This time I will go back to the topic of using the QuickIO.Net library.
You may have read my earlier post but for those who haven’t you can find it here:
I’ve decided to make this a multipart post as it would be quite large for one single post.
But lets begin with a little background.
The original post was really in regard to using QuickIO.Net for generic file searches.
But without some limitations of the built-in cmdlets in Windows/Powershell.
The main one is the limit of 260 charcters in the path.
A lot of Windows/Powershell programs and cmdlets can’t deal with paths of more than 260 characters.
In the original post I mentioned the background for me to use QuickIO.Net.
Which was that a client of mine had a crypto locker type event but the paths had more than 260 charcters. So I had to come up with another solution to check the file shares for a random 6 character extension.
After that post I mentioned it to people in forums and in facebook groups with similar events. But the original post didn’t really include any handling of the results except what I had to use. Which were the check for files with a 6 character extension.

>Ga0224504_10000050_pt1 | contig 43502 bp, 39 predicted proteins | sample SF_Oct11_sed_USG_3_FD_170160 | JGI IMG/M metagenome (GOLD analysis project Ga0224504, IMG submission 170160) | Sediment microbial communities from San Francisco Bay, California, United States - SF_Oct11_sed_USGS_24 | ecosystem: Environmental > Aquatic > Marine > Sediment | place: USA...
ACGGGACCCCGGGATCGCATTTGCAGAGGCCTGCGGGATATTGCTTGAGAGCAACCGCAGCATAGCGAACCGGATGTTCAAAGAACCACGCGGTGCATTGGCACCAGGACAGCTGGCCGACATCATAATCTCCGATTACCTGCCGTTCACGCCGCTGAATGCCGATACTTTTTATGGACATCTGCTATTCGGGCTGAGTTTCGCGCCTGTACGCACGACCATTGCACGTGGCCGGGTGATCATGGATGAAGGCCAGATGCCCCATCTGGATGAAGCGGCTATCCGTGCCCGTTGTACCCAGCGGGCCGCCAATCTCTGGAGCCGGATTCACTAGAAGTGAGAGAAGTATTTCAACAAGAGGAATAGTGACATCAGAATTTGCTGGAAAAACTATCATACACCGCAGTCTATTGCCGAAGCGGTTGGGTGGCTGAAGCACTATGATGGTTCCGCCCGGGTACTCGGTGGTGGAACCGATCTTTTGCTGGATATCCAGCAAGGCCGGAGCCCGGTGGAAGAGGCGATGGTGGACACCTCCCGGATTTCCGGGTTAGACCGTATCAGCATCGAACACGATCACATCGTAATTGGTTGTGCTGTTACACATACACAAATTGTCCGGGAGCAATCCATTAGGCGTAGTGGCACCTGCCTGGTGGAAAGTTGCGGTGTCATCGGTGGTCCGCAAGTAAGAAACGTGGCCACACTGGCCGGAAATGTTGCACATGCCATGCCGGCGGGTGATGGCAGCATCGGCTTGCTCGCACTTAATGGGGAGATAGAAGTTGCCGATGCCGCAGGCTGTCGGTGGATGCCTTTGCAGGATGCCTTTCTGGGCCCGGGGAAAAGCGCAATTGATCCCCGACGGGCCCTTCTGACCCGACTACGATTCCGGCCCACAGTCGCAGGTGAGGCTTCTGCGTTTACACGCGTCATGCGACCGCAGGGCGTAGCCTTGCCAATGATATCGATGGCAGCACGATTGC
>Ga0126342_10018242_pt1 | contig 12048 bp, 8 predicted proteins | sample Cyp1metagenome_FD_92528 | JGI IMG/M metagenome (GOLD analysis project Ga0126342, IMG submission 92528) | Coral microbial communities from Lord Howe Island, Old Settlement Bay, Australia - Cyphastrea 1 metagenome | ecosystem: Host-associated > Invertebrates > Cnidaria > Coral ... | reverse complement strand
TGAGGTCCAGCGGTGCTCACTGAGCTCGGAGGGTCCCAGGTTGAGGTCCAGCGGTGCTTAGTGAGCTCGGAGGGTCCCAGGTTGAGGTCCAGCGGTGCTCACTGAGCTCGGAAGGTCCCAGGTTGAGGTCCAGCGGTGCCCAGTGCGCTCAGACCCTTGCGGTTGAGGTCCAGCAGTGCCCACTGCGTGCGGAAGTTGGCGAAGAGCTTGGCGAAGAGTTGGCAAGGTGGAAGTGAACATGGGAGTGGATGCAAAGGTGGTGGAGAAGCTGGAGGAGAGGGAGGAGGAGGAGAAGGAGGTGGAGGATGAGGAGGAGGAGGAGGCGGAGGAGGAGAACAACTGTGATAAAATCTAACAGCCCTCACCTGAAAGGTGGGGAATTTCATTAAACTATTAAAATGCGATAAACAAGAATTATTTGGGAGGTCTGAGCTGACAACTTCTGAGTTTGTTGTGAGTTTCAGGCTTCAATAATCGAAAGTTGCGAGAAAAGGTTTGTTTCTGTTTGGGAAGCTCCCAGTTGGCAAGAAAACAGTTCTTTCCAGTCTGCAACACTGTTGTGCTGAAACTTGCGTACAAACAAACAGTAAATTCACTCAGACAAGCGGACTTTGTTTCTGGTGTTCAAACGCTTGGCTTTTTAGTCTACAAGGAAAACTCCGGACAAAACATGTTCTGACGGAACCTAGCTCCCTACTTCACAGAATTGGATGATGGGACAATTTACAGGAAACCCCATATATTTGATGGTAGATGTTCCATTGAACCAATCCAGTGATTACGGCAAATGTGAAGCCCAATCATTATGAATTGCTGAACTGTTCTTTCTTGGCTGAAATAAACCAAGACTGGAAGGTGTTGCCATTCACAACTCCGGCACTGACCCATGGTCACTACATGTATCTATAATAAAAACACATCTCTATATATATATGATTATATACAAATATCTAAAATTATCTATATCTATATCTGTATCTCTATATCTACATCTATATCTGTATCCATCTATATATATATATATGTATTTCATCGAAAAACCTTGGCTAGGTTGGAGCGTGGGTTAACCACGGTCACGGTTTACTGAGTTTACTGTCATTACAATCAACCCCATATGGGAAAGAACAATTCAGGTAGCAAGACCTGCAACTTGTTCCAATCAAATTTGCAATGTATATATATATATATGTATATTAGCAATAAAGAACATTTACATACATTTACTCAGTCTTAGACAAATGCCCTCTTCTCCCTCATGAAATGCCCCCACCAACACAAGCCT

As a result there were discussions and comments around using it for other/extended scenarios.
In the comments section of the original post you can find an example of how Svein Erik solved his scenario. Including automation of restoring files that was found.
To expand on the original post I’ve created some new functions with some ideas around the processing part of the file search result. In the beginning the idea was to base this around the crypto locker type searches.
But I soon came to the conclusion, why limit this to just that particular use case?
The same functions could be used for any type of file search that you want to filter on the extension and/or signature. You can find the link to the powershell module and manifest in the third part of this series.
Anyway, the new functions that I’ve added are:
Will create the list of the files that you want, this is the “orchestrator” of generating the result.
Is a helper function to filter the contents during the list generation, based on the used settings.
Is a helper function just to determine if the extension is a match or not.
Will see if the signature of the file is correct depending on the signature you’ve entered in the call to Get-FilteredFileList.
Will give you the signature from an example file that you provide the path to.
I’ll explain in more detail what these functions do in the next couple of posts.
With that I’ll end this post here, as it’s time to start looking at the functions.
See you in the next part.